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Time to start a clean energy movement in UK property

Author : Jon Fletcher, MD, Big Clean Switch, Chris Birch, director of sustainability, Hilson Moran

04 September 2019

In July, the Mayor of London held the first London Climate Action Week. It followed hot on the heels of the UK Parliament declaring a national climate emergency in May.

That same month, a survey of sustainability, energy and environmental managers at major organisations including PwC, Nando’s and ITV was undertaken to understand the use of energy from renewable sources in commercial rented property.

The result – four in five businesses are struggling to switch to clean energy. ‘Going 100%: How landlords hold the key to corporate renewable energy targets’, was published by Big Clean Switch and edie in association with the Climate Group’s RE100 initiative.

The report cites a lack of engagement between landlords and tenants as a key factor in the slow provision and uptake of clean energy, whether businesses are trying to switch to a renewable tariff, or install on-site generation, sub-metering or EV charging facilities.

FMs, either within landlord or end user organisations, have a central role to play in the adoption of clean energy and are instrumental in helping the property sector, which accounts for 40% of the UK’s GHG emissions, to improve its performance.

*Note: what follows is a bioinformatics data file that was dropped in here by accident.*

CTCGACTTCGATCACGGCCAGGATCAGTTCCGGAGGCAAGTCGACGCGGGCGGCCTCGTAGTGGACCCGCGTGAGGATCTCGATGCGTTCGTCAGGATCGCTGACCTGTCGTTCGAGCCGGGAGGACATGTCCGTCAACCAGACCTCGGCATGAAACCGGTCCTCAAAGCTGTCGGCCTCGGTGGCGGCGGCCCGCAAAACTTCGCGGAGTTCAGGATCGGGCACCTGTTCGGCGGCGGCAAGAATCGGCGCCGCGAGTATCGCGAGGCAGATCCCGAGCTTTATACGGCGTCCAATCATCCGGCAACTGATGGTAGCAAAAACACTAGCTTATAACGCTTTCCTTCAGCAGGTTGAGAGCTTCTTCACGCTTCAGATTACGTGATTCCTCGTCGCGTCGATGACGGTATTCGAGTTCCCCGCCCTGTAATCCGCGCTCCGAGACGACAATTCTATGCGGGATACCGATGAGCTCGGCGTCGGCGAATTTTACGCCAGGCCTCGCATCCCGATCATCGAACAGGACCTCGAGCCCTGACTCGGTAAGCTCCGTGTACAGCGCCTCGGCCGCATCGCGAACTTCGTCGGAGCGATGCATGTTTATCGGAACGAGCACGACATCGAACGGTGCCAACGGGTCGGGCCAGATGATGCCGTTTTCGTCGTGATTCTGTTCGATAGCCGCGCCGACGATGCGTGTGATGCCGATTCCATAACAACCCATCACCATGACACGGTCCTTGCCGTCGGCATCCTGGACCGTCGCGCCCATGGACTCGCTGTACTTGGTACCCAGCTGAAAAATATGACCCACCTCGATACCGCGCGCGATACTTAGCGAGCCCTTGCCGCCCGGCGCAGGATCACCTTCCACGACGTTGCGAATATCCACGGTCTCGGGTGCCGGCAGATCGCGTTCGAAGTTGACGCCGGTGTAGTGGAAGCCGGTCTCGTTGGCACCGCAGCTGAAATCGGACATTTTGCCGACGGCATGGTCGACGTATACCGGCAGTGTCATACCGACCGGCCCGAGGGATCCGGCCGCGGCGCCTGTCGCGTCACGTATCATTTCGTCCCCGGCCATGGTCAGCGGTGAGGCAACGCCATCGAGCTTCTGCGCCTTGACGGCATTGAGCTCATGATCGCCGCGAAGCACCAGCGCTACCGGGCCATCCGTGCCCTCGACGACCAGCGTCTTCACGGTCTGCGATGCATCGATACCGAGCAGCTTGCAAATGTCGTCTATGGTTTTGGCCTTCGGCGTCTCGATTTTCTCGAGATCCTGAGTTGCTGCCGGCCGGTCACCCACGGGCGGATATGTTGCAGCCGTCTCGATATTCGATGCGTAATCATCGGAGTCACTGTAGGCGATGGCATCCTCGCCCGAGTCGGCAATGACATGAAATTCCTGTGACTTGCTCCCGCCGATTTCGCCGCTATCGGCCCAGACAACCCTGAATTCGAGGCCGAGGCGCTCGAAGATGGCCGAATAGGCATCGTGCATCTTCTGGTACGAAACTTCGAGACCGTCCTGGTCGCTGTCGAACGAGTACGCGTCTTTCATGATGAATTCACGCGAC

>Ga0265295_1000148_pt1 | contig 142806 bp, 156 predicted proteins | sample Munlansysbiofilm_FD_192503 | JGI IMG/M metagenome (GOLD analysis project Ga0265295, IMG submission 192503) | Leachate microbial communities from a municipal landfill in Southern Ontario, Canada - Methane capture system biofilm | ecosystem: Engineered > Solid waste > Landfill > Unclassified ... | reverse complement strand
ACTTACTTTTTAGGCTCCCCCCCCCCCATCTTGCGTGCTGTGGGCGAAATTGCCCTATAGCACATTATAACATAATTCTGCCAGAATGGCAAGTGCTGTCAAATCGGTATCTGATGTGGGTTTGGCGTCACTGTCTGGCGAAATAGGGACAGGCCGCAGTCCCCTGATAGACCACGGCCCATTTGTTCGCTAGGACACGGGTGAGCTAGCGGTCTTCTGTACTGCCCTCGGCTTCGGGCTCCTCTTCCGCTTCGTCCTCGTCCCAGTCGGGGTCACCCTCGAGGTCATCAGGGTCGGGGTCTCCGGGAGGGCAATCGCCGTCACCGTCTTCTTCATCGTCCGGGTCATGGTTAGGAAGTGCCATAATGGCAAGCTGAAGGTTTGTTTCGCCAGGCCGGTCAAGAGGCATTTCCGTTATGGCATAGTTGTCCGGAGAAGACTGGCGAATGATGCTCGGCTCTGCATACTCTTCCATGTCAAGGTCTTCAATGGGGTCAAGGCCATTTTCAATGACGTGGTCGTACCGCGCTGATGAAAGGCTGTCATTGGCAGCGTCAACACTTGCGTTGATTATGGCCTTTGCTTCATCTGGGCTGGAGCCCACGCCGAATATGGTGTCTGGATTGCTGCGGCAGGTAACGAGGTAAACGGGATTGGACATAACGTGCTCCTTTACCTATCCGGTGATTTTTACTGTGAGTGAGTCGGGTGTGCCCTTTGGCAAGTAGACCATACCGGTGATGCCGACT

Here, we set out the challenges and what can be done to overcome them.

The challenges

The blockers to embracing clean energy lie on both sides of the fence. Fundamentally, they come down to business priorities, money and ethics.

First and foremost, the landlord is an investor and the building is an investment vehicle, so what matters is the yield from letting the property and capital asset growth. Any expenditure needs to result in a short payback period, or an increase in yield or asset value.

Improvements funded by landlords are finely judged to ensure a building is able to compete for lettings or attract a different tenant demographic and are often therefore cosmetic.

Also, among landlords, there is a perception that there is little demand from occupiers for sustainable buildings.

Chris Birch

This might well stem from some stark statistics: despite 20 years of BREEAM certification, less than 1% of buildings in the UK have one; and despite Building Regulations requiring ever increasing improvements in energy performance, many local authorities require only basic compliance at planning stage, with only the largest office developments in cities like London an exception to this rule.

Equally, upgrading existing buildings that are multi-tenanted poses a real challenge unless all tenants are on board. If clean energy isn’t on a tenant’s agenda, why would they accept an increased service charge or the disruption?